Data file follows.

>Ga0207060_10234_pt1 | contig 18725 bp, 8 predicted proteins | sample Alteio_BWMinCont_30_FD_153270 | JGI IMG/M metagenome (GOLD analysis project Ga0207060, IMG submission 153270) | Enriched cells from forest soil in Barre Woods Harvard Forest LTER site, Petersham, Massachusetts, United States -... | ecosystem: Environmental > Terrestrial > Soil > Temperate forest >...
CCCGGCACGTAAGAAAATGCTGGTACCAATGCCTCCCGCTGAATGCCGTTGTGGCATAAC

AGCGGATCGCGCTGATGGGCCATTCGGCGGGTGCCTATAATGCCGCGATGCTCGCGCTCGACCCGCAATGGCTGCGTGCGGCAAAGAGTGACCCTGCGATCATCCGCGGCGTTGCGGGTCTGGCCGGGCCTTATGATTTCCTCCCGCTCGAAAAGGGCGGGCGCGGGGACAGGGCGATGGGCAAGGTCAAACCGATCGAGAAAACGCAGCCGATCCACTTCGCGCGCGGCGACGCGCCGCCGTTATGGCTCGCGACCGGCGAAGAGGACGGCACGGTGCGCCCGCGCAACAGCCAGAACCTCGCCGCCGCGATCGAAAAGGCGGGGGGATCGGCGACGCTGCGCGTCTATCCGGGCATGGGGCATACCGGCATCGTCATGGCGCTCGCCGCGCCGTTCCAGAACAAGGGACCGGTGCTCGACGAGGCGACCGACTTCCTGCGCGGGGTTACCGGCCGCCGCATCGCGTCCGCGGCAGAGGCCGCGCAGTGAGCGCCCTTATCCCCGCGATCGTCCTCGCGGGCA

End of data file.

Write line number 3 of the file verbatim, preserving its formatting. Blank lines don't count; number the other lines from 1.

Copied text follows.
AGCGGATCGCGCTGATGGGCCATTCGGCGGGTGCCTATAATGCCGCGATGCTCGCGCTCGACCCGCAATGGCTGCGTGCGGCAAAGAGTGACCCTGCGATCATCCGCGGCGTTGCGGGTCTGGCCGGGCCTTATGATTTCCTCCCGCTCGAAAAGGGCGGGCGCGGGGACAGGGCGATGGGCAAGGTCAAACCGATCGAGAAAACGCAGCCGATCCACTTCGCGCGCGGCGACGCGCCGCCGTTATGGCTCGCGACCGGCGAAGAGGACGGCACGGTGCGCCCGCGCAACAGCCAGAACCTCGCCGCCGCGATCGAAAAGGCGGGGGGATCGGCGACGCTGCGCGTCTATCCGGGCATGGGGCATACCGGCATCGTCATGGCGCTCGCCGCGCCGTTCCAGAACAAGGGACCGGTGCTCGACGAGGCGACCGACTTCCTGCGCGGGGTTACCGGCCGCCGCATCGCGTCCGCGGCAGAGGCCGCGCAGTGAGCGCCCTTATCCCCGCGATCGTCCTCGCGGGCA